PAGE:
Fundação Nacional do Índio

Fundação Nacional do Índio
FUNAI
'National Indian Foundation
FUNAI Logo
Agency overview
Formed December 5, 1967
Preceding agency
  • Serviço de Proteção ao Índio (SPI)
Headquarters Brasília
Agency executive
Parent agency Ministry of Justice
Website funai.gov.br

Fundação Nacional do Índio (Portuguese pronunciation: , National Indian Foundation) or FUNAI is a Brazilian governmental protection agency for Indian interests and their culture.[1]

Contents

  • History 1
  • Controversies 2
  • Notes and references 3
  • Bibliography 4
  • See also 5
  • External links 6

History

It was originally called the SPI ("Serviço de Proteção ao Índio"; "Indian Protection Service") and was founded by the Brazilian military regime in 1967 under the name FUNAI.

FUNAI is headquartered in Ministry of Justice. It is responsible for taking care of the Native Brazilian issues such as land demarcation, defense of Native Brazilian rights and everything that concerns the Brazilian indigenous populations.

Not all efforts of the FUNAI have been helpful to the indigenous populations of South America.[3] It was FUNAI's idea to introduce machinery, pesticides (for farming) and the use of industrial fertilizer for the native people. While FUNAI initially funded the program, the shortsighted and mismanaged delivery of equipment, as well as the timing of supportive services, made the project fail. The little cash earned by the native populations was spent on specialists to operate the new machinery, oil for the machines, and toxic pesticides.[4]

According to Guido Sterkendries, the Indian reserves (which can legally only be entered with special permission from the local Indian chief) are in practice being entered by just about anyone. This includes lumberjacks, oil and gold prospectors, and drug traffickers.[5] Rather than being protected from foreign influences, at least some Indians (i.e. Kanamary-Indians in the Javari-valley, even in close proximity to the local FUNAI-post) live in poverty, and seem to have taken over (bad) Western habits and diseases.[6]

Controversies

In 2011, Márcio Augusto Freitas Meira, the president of the foundation, was taken hostage by Guarani Indians while visiting their land. The native Indians claimed more rights and a better demarcation of their land.[7]

Notes and references

  1. ^ FUNAI - National Indian Foundation (Brazil), Survival International
  2. ^ "Arsen und Zuckerstückchen". Der Spiegel (13/1968). March 25, 1968. 
  3. ^ Muhammad Aurang Zeb Mughal (2012) 'Brazil'. Steven Danver (ed.), Native Peoples of the World: An Encyclopedia of Groups, Cultures, and Contemporary Issues, Vol. 3. Armonk, NY: M. E. Sharpe, pp. 579-581.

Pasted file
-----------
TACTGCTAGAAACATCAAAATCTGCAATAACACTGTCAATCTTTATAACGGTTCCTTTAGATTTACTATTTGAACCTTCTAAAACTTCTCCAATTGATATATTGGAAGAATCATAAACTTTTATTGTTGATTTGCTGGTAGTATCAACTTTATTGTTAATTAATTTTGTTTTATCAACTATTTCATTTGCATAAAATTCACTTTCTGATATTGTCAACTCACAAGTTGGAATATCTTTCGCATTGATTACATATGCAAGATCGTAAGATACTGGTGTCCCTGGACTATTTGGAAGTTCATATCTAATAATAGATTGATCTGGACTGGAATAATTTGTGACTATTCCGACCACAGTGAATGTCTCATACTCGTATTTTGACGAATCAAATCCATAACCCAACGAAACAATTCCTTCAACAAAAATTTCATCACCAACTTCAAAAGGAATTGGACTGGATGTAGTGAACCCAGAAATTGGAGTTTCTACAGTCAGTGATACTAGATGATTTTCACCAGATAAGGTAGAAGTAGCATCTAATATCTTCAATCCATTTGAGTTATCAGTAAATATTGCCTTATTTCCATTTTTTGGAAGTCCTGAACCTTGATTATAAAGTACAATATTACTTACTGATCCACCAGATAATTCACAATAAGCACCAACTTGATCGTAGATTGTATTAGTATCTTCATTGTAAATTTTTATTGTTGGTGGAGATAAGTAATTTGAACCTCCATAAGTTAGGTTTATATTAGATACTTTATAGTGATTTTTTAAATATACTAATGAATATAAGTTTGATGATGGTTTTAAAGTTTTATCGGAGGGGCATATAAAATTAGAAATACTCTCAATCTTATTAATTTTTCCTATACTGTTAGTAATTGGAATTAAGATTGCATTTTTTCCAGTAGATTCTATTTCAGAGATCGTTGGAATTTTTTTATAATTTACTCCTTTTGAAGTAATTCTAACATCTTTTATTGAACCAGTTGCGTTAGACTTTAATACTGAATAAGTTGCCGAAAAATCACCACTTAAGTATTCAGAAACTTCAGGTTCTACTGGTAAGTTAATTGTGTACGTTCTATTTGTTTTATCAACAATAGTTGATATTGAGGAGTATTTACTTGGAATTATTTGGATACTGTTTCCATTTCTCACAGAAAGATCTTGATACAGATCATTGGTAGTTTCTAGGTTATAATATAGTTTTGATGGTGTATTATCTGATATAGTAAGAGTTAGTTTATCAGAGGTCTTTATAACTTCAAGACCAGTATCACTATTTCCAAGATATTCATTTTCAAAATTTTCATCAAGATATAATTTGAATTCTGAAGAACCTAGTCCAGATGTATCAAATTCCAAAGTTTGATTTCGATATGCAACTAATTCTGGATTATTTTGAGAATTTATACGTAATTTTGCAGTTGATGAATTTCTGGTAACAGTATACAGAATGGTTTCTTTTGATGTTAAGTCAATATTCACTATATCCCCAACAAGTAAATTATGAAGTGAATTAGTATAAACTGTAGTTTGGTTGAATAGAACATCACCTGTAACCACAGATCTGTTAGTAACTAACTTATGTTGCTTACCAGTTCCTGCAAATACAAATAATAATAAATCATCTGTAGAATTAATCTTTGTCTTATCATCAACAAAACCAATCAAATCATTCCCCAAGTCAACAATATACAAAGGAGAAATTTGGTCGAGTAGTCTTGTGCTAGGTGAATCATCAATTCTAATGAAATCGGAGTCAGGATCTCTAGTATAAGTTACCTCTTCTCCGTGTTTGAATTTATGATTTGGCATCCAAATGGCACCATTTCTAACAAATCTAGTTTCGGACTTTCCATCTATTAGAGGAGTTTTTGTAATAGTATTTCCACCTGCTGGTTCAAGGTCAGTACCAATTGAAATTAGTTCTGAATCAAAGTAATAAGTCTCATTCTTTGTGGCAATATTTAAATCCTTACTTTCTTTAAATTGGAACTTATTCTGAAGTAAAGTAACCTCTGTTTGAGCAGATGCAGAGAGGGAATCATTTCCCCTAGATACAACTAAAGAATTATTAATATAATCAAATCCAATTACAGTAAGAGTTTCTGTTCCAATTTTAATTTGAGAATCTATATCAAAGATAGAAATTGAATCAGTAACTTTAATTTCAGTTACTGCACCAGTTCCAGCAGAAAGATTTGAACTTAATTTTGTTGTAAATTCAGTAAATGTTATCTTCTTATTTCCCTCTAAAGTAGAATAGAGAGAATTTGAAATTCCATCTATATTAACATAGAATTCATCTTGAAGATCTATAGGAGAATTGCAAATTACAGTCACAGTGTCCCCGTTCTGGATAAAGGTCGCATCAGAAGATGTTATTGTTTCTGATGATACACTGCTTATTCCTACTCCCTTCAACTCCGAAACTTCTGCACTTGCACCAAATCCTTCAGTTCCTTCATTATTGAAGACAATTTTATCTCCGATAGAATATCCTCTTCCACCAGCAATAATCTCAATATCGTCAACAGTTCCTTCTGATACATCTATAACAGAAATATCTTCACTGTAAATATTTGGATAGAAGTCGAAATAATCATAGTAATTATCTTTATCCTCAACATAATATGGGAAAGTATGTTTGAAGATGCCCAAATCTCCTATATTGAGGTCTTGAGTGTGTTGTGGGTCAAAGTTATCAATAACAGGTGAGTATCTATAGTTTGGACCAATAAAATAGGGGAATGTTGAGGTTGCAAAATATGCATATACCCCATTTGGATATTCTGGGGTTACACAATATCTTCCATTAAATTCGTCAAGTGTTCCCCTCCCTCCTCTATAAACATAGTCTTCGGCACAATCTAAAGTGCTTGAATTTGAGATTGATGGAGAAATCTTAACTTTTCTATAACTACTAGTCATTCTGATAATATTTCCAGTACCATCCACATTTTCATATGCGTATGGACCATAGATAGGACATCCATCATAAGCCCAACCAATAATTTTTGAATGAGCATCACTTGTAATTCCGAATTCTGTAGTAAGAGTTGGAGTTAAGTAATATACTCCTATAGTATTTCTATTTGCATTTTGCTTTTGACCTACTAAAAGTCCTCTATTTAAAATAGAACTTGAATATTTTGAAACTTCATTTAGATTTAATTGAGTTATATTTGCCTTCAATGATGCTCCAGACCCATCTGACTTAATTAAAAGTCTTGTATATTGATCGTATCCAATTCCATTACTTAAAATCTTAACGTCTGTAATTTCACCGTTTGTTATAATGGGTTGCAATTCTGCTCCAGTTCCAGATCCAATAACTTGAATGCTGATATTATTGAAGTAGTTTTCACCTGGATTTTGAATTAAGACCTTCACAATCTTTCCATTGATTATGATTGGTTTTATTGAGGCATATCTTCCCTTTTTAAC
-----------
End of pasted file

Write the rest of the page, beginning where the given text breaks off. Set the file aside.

4. ^ Ember and Ember. "Chapter 17. Applied, Practicing, and Medical Anthropology." Cultural Anthropology, 13th Edition. Page 306.
  5. ^ (pt) Fundação Nacional do Índio vê ameaça de 'genocídio' de povo isolado em ataque de narcotraficantes, Sapo.pt, August 8, 2011
  6. ^ EOS magazine, february 2012
  7. ^ (pt) Presidente da Fundação do Índio mantido refém em reserva, DN Globo, October 4, 2011

Bibliography

See also

External links

  • (Portuguese) Official website
  • (Portuguese) Ministério da Justiça
  • (Portuguese) Text of the 1967 law authorizing the creation of FUNAI
  • "'Uncontacted tribe' sighted in Amazon" (CNN)
This article was sourced from Creative Commons Attribution-ShareAlike License; additional terms may apply. World Heritage Encyclopedia content is assembled from numerous content providers, Open Access Publishing, and in compliance with The Fair Access to Science and Technology Research Act (FASTR), Wikimedia Foundation, Inc., Public Library of Science, The Encyclopedia of Life, Open Book Publishers (OBP), PubMed, U.S. National Library of Medicine, National Center for Biotechnology Information, U.S. National Library of Medicine, National Institutes of Health (NIH), U.S. Department of Health & Human Services, and USA.gov, which sources content from all federal, state, local, tribal, and territorial government publication portals (.gov, .mil, .edu). Funding for USA.gov and content contributors is made possible from the U.S. Congress, E-Government Act of 2002.
 
Crowd sourced content that is contributed to World Heritage Encyclopedia is peer reviewed and edited by our editorial staff to ensure quality scholarly research articles.
 
By using this site, you agree to the Terms of Use and Privacy Policy. World Heritage Encyclopedia™ is a registered trademark of the World Public Library Association, a non-profit organization.